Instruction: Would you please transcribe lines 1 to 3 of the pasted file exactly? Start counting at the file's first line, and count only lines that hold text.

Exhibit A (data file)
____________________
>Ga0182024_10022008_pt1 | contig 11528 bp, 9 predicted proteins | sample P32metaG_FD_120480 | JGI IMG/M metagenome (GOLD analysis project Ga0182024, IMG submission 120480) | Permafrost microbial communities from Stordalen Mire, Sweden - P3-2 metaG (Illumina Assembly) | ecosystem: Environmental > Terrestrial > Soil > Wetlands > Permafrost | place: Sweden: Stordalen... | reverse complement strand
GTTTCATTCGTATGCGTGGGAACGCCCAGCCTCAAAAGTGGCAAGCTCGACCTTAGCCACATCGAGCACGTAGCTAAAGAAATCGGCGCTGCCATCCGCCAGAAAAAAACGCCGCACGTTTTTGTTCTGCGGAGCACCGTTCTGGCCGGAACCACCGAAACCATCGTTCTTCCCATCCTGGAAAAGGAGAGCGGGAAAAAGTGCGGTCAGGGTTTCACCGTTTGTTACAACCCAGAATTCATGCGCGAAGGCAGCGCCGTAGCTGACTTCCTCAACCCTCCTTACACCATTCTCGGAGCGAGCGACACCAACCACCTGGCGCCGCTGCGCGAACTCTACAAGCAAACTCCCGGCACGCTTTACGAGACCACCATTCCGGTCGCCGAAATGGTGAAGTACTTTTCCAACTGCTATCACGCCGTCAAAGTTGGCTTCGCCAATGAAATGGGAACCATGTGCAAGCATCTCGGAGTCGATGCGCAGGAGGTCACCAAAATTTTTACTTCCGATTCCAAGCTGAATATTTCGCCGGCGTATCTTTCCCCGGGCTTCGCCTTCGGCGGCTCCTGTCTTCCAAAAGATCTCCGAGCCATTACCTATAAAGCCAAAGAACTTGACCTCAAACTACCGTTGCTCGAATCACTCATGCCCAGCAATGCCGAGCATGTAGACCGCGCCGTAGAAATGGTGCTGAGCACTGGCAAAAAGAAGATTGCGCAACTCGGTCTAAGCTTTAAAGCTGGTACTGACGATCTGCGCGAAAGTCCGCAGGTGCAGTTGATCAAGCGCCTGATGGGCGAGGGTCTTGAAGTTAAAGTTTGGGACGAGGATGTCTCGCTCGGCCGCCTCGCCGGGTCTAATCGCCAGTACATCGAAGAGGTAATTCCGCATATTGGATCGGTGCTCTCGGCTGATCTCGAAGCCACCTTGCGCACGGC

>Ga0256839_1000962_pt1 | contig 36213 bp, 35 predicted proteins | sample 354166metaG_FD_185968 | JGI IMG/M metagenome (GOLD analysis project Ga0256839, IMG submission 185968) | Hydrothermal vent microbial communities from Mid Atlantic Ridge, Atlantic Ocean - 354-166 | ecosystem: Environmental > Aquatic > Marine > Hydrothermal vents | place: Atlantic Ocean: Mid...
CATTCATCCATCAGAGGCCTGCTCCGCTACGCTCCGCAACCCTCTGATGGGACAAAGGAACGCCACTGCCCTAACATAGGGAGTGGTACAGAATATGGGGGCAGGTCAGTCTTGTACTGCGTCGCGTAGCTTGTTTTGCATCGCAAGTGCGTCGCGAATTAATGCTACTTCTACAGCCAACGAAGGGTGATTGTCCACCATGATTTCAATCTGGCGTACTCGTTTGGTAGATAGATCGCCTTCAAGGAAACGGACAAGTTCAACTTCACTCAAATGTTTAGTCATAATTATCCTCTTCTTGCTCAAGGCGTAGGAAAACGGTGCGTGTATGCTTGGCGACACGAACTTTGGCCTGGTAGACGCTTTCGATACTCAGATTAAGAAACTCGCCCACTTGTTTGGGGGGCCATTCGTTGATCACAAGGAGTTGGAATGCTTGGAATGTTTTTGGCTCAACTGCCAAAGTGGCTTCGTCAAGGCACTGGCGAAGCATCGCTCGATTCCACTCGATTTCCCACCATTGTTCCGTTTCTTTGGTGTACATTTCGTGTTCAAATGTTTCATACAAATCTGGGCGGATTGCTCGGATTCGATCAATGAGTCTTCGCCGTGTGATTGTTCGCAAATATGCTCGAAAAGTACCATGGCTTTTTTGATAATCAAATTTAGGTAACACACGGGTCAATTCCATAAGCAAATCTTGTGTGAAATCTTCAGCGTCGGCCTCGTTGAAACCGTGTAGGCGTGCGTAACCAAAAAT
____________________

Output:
>Ga0182024_10022008_pt1 | contig 11528 bp, 9 predicted proteins | sample P32metaG_FD_120480 | JGI IMG/M metagenome (GOLD analysis project Ga0182024, IMG submission 120480) | Permafrost microbial communities from Stordalen Mire, Sweden - P3-2 metaG (Illumina Assembly) | ecosystem: Environmental > Terrestrial > Soil > Wetlands > Permafrost | place: Sweden: Stordalen... | reverse complement strand
GTTTCATTCGTATGCGTGGGAACGCCCAGCCTCAAAAGTGGCAAGCTCGACCTTAGCCACATCGAGCACGTAGCTAAAGAAATCGGCGCTGCCATCCGCCAGAAAAAAACGCCGCACGTTTTTGTTCTGCGGAGCACCGTTCTGGCCGGAACCACCGAAACCATCGTTCTTCCCATCCTGGAAAAGGAGAGCGGGAAAAAGTGCGGTCAGGGTTTCACCGTTTGTTACAACCCAGAATTCATGCGCGAAGGCAGCGCCGTAGCTGACTTCCTCAACCCTCCTTACACCATTCTCGGAGCGAGCGACACCAACCACCTGGCGCCGCTGCGCGAACTCTACAAGCAAACTCCCGGCACGCTTTACGAGACCACCATTCCGGTCGCCGAAATGGTGAAGTACTTTTCCAACTGCTATCACGCCGTCAAAGTTGGCTTCGCCAATGAAATGGGAACCATGTGCAAGCATCTCGGAGTCGATGCGCAGGAGGTCACCAAAATTTTTACTTCCGATTCCAAGCTGAATATTTCGCCGGCGTATCTTTCCCCGGGCTTCGCCTTCGGCGGCTCCTGTCTTCCAAAAGATCTCCGAGCCATTACCTATAAAGCCAAAGAACTTGACCTCAAACTACCGTTGCTCGAATCACTCATGCCCAGCAATGCCGAGCATGTAGACCGCGCCGTAGAAATGGTGCTGAGCACTGGCAAAAAGAAGATTGCGCAACTCGGTCTAAGCTTTAAAGCTGGTACTGACGATCTGCGCGAAAGTCCGCAGGTGCAGTTGATCAAGCGCCTGATGGGCGAGGGTCTTGAAGTTAAAGTTTGGGACGAGGATGTCTCGCTCGGCCGCCTCGCCGGGTCTAATCGCCAGTACATCGAAGAGGTAATTCCGCATATTGGATCGGTGCTCTCGGCTGATCTCGAAGCCACCTTGCGCACGGC

>Ga0256839_1000962_pt1 | contig 36213 bp, 35 predicted proteins | sample 354166metaG_FD_185968 | JGI IMG/M metagenome (GOLD analysis project Ga0256839, IMG submission 185968) | Hydrothermal vent microbial communities from Mid Atlantic Ridge, Atlantic Ocean - 354-166 | ecosystem: Environmental > Aquatic > Marine > Hydrothermal vents | place: Atlantic Ocean: Mid...